It is amazing what you can accomplish if you do not care who gets the credit.”
― Harry Truman
I’ve always liked the quote above for what should be obvious reasons. It’s sound advice from a man who had to make some incredibly difficult choices while in office. He didn’t back away from those choices as evidenced by his desk accouterment adorned with the saying “The Buck Stops Here.” Having been raised in a hard-working, middle class home like my coauthors, Truman’s lack of concern for attention and stoic stance on his own personal accountability reflected the values I learned from actions, not lectures. Those actions were performed by my dad, his brothers, my grandfathers, their friends and coworkers in the factories and in the fields. Nobody beat their chest saying, “Look at me.” or “look what I did.” They let the product of their sweat and toil do the speaking for them in the form of crop production, output from the assembly lines or quickly and properly maintaining the lines or equipment so production wasn’t hindered.
I like to think I carried on that character trait in school through my academic production…at least through my early years and then again after I joined the military. (We won’t delve into the unproductive adolescent years when I thought I was being cool and manly but really just wasted opportunities due to a cocky attitude and lack of focus…but I digress…squirrel!) That character trait pushed me to finish all my courses at or near the top of my class, not for recognition but for the right to stand tall knowing I’d done my best. That characteristic continued through my first assignment in the military because performance was based on production just like in the factory or the field. But then something changed. After studying Russian at the Defense Language Institute in Monterey with my coauthors, we all went off to DC to start working our arms control activities. It was here where I first encountered the concept of getting credit and it came from an unlikely source.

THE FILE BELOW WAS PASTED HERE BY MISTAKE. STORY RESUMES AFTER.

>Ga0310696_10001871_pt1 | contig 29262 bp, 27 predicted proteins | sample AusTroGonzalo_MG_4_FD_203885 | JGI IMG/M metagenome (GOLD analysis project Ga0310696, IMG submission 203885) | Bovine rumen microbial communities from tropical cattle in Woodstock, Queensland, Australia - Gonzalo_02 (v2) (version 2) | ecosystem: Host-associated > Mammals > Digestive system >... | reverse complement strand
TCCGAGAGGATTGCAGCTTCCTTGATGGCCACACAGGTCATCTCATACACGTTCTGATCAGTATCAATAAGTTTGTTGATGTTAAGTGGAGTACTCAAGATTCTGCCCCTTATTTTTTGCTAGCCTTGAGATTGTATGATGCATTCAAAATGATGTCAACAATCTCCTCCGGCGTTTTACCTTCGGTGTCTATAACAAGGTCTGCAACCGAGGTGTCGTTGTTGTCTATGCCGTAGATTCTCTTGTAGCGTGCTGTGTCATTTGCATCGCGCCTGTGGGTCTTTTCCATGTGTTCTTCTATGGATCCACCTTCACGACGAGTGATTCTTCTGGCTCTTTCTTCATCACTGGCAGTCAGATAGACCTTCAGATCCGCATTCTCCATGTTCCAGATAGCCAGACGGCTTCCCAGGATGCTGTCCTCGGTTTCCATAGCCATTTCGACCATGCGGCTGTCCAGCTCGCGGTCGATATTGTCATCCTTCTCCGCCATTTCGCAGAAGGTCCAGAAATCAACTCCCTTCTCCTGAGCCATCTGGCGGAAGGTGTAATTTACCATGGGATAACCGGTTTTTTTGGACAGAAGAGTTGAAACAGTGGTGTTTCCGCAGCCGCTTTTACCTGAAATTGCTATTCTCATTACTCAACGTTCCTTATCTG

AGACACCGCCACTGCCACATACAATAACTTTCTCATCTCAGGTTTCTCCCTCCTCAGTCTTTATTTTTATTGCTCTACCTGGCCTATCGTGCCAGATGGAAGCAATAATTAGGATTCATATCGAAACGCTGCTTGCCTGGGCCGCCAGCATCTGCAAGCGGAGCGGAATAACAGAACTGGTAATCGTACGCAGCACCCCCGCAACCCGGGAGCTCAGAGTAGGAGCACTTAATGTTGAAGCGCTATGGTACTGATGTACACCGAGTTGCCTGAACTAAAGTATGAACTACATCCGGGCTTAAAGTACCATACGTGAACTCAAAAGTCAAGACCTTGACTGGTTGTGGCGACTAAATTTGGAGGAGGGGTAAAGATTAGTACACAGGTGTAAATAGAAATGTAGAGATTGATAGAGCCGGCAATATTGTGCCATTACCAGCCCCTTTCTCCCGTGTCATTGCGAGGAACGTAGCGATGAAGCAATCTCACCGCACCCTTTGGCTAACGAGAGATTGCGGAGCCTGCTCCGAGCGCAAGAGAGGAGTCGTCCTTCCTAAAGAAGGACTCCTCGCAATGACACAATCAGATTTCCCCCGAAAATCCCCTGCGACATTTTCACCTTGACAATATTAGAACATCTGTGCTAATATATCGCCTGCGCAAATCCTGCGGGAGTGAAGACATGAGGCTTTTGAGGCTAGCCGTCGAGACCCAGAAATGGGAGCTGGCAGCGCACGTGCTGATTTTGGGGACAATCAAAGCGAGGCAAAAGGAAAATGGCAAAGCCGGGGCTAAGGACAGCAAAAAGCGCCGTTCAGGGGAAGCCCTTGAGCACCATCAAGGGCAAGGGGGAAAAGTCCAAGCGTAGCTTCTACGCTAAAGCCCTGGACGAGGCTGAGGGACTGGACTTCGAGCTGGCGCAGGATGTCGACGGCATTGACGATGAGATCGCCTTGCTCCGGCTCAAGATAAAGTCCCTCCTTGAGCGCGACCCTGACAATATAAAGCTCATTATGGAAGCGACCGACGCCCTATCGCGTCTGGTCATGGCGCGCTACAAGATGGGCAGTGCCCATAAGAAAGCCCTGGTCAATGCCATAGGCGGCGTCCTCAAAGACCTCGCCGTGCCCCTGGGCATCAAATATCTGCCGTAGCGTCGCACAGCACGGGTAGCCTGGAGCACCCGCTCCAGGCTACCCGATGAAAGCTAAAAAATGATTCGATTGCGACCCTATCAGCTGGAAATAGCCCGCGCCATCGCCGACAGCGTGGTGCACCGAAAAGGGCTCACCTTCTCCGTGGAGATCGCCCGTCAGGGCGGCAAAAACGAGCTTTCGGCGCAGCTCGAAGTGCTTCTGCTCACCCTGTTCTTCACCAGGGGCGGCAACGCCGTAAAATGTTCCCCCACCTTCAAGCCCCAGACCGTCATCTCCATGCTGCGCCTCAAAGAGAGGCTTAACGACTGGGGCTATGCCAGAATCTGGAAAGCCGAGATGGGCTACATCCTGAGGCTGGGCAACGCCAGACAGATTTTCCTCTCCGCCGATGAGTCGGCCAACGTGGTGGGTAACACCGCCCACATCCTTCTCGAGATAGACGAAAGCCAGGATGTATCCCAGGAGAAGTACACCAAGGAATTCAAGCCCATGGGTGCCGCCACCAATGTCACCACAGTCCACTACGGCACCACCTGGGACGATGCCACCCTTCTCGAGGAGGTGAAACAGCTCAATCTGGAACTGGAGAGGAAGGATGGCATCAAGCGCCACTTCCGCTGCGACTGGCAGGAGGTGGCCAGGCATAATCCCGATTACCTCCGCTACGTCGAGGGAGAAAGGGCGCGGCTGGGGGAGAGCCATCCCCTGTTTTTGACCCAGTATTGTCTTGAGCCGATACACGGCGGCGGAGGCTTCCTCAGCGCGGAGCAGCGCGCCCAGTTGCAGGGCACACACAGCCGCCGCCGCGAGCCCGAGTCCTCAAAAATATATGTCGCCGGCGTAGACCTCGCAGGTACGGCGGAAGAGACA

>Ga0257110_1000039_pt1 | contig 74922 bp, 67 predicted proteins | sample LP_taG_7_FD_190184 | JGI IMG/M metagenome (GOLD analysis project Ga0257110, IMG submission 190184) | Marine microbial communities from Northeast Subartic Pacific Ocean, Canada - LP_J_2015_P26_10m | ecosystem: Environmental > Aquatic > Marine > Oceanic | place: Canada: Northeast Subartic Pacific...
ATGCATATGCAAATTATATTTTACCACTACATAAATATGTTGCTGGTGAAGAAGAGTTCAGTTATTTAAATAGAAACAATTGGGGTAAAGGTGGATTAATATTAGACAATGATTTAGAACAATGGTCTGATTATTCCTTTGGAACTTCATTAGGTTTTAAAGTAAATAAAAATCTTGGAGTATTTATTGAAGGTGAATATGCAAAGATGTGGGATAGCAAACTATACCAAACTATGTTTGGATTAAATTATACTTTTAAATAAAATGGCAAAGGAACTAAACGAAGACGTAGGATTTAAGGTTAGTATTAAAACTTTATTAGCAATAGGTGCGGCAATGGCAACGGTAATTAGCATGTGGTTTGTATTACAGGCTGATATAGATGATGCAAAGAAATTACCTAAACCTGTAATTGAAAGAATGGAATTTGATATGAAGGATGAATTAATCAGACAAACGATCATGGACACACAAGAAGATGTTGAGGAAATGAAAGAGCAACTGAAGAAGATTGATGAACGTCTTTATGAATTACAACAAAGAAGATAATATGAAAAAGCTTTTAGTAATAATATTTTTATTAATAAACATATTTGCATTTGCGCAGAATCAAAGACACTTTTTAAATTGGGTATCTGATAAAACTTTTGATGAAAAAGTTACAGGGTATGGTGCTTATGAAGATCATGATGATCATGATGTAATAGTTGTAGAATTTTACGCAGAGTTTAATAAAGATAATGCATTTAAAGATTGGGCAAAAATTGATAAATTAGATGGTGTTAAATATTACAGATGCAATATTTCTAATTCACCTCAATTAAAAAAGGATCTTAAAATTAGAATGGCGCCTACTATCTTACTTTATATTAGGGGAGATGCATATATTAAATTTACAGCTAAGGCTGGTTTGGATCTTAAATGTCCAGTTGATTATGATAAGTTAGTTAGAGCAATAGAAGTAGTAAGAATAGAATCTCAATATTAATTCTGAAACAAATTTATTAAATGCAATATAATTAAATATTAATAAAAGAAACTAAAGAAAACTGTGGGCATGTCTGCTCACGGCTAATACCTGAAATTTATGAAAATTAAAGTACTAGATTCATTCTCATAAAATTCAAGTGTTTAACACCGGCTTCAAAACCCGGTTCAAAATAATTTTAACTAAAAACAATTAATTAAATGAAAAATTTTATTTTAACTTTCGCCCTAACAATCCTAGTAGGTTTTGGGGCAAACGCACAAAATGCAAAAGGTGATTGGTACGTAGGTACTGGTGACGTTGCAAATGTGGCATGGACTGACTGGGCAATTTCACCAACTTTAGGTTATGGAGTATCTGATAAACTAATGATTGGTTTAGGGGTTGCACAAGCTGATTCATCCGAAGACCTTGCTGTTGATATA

My third team chief pulled me aside one day and said, “You know you need to learn to write about yourself better. It’s the only way you’re going to be able to differentiate yourself from the other interpreters.” I understood what he was saying, but had no idea how or why to take his advice. Because I had discussed some significant career objectives with him, he took me under his wing and guided me through this evolution from Truman-like humility to Hemingway-like written boasting that proved to be the difference in achieving those career objectives. It’s one of the few things I truly dislike about working in and around the government. What should be a profession of service to others, by programmatic decision, requires servants to morph into self-serving authors at least annually. You simply can’t get ahead if you can’t sell yourself in white collar jobs because tangible production differs significantly from blue collar work. I’ve had to become a model of my team chief and help my subordinates learn to “write like your dad is bragging about you” and help them get over the discomfort of doing so. In the end though, it’s your motivation for doing so that counts. I only help those who are interested in moving up to help others. Someone has to be in charge and keep moving up the leadership pyramid; it ought to be someone who leads like Truman and writes like Hemingway.